Page:Weird Tales volume 31 number 02.djvu/66

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heard. It struck in the region of the heart, pierced the lean form and protruded several inches behind the wizard's shoulder blades. He did not fall at once, and his convulsive fury was horrible to see. Clutching at the handle of the spear in a vain effort to withdraw the shaft, he swayed on his feet while great drops of perspiration beaded his hairless face and brow. The lips curled like those of an enraged animal. Between the set teeth poured a stream of gibberish in some unknown language. The rise and fall of Throal's tones, interrupted as they were by his spasmodic breathing, was vaguely reminiscent of an incantation. At last, while all remained speechless with stupefaction, he fell as a tree of the forest falls–full-length and motionless after he struck the sands.

For once in his life Rald was incapable of swearing.

"Look!" he cried, as if all of them were not staring at the dead evil which they had once thought to be endowed with everlasting life and the essence of immortality in mind and body. "Look! He… it… changes!"

A curious transmutation was taking place. The smooth flesh of the head began to wither and crack as if subjected to intense heat; pieces of the skin became loose and curled like dry paper. In a few seconds the entire substance composing the head, excluding the skull itself, had fallen away in the form of dust. The ashes, curiously, resembled the remains of Hess. A fleshless skull, with empty eyesockets wherein the magnetic orbs of the wizard had once rested, stared into eternity from its position on the sand. The black robe had collapsed also. Its crumpled outlines suggested that the same change had taken place in the body members. Throal was a naked skeleton; whatever witchcraft had preserved his shape through the centuries had departed into the hellish depths from which he had extracted it. The only remaining proof of his existence was the yellow bones of the skeleton that had, only a short time before, supported the semblance of an active and living man.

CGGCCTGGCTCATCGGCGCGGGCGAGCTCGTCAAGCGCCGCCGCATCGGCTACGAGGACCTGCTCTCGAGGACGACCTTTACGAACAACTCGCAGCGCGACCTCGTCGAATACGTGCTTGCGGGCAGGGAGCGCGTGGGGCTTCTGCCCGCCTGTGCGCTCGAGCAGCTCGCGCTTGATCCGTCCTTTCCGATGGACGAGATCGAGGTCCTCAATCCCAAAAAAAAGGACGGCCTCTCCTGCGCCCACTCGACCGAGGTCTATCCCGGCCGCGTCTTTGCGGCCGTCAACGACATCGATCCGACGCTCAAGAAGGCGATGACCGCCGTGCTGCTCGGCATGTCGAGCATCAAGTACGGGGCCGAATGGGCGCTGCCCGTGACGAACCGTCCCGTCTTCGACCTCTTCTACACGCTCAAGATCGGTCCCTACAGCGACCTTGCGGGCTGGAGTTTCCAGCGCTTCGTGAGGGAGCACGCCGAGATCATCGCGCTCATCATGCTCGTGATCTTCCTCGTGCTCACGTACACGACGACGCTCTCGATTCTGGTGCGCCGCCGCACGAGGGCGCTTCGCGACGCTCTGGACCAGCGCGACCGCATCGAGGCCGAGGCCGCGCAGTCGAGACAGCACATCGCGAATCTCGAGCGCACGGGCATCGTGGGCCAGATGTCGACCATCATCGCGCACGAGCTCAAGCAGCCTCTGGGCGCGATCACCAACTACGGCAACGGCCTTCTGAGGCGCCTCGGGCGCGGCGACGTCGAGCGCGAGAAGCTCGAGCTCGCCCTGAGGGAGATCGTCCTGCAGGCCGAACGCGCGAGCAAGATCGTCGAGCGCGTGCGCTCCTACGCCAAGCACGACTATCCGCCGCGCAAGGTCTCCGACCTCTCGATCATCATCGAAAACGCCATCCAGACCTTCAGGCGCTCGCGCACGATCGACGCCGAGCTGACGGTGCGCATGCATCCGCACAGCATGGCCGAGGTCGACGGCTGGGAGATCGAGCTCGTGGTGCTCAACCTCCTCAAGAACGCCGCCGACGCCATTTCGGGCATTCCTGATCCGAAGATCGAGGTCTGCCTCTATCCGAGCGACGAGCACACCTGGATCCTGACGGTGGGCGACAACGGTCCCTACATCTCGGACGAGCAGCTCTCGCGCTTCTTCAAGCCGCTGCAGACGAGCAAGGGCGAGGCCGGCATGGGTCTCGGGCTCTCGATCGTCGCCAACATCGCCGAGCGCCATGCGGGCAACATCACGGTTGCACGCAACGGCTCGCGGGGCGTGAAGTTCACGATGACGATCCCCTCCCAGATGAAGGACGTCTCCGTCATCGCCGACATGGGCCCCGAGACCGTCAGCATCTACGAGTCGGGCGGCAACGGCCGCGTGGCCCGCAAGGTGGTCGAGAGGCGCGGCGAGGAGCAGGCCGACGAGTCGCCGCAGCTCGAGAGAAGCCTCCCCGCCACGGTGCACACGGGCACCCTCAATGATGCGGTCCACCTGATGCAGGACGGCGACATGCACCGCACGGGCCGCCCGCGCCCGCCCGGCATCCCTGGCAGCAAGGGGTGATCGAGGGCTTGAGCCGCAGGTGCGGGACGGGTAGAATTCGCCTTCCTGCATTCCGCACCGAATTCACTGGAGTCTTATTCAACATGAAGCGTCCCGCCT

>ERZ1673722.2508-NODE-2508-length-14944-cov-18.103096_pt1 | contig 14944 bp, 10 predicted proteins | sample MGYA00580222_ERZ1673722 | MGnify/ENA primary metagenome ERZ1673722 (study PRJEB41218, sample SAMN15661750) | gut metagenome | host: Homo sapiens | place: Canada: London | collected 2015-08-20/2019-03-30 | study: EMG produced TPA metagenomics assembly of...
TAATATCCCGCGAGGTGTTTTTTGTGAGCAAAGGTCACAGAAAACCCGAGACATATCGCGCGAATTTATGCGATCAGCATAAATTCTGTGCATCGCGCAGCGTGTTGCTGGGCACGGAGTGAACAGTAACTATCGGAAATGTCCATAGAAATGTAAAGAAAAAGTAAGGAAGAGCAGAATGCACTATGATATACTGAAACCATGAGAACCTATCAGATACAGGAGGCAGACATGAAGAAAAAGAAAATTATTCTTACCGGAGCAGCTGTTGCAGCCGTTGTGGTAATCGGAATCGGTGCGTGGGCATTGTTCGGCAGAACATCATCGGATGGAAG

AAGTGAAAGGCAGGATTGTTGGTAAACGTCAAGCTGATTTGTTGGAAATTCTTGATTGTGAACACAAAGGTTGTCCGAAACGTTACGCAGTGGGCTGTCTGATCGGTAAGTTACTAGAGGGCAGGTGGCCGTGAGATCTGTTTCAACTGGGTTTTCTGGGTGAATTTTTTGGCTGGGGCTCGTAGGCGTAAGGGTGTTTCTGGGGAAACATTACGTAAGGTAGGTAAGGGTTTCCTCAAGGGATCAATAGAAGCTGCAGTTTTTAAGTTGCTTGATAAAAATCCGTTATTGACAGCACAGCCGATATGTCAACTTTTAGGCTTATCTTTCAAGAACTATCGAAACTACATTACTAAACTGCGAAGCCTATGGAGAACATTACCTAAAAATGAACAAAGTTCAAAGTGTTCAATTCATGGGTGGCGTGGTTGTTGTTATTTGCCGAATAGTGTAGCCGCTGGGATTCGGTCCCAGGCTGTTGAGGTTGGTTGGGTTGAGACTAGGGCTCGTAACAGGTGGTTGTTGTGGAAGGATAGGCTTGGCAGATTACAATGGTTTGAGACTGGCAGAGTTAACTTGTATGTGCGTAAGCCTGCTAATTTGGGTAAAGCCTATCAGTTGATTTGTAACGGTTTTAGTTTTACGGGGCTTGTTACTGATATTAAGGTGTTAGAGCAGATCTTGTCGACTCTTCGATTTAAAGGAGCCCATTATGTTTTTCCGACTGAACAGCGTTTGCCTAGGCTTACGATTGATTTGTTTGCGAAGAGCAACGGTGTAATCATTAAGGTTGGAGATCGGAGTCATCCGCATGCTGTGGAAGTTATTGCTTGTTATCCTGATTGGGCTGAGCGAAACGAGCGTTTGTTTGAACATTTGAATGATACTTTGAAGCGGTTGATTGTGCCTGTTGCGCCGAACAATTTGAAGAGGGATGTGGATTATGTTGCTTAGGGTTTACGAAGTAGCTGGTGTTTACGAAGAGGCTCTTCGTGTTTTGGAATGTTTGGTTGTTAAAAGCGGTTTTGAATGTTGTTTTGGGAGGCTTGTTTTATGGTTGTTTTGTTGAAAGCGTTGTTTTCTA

"Throal is dead!" announced the queen. She strove for a stern tone, but a quaver crept into her voice. "We will have no more of goddess or wizardry in the kingdom of Ceipe!"

"How about men?" inquired Rald with a quiet satisfaction.

"The men will be cured of their drug habits. A year or two will perhaps bring them out of the stupor into which this evil wizard forced them. I knew it was not right to keep the men in slavery, but I could do nothing against Throal as long as his creature lived. For had we slain him, Hess would have destroyed us all. We are grateful to you for–"

"For nothing! Had you not cast me the torch, my friends and I would now be shapeless things with crushed bones. But I am thinking of the men, Cene. A 'year or two' is–a long time!"

"You forget yourself!" She could not misconstrue his meaning; there had been a faint suggestion of sarcasm in his voice. She became imperious. "I am Cene, queen of Ceipe, and–"

"Once a priestess of Bast," interposed Rald, gentle of tone and manner, "the goddess whose dust is now mingled with these common sands. Once dead, Cene, you too will become but coarse dust into which the careless footprints of a future generation will be unfeelingly imprinted; your beauty will be spoken of with a halting remembrance–or perhaps imparted to posterity in the form of a graven bust that could only retain a frozen likeness of yourself. You will be dead! And all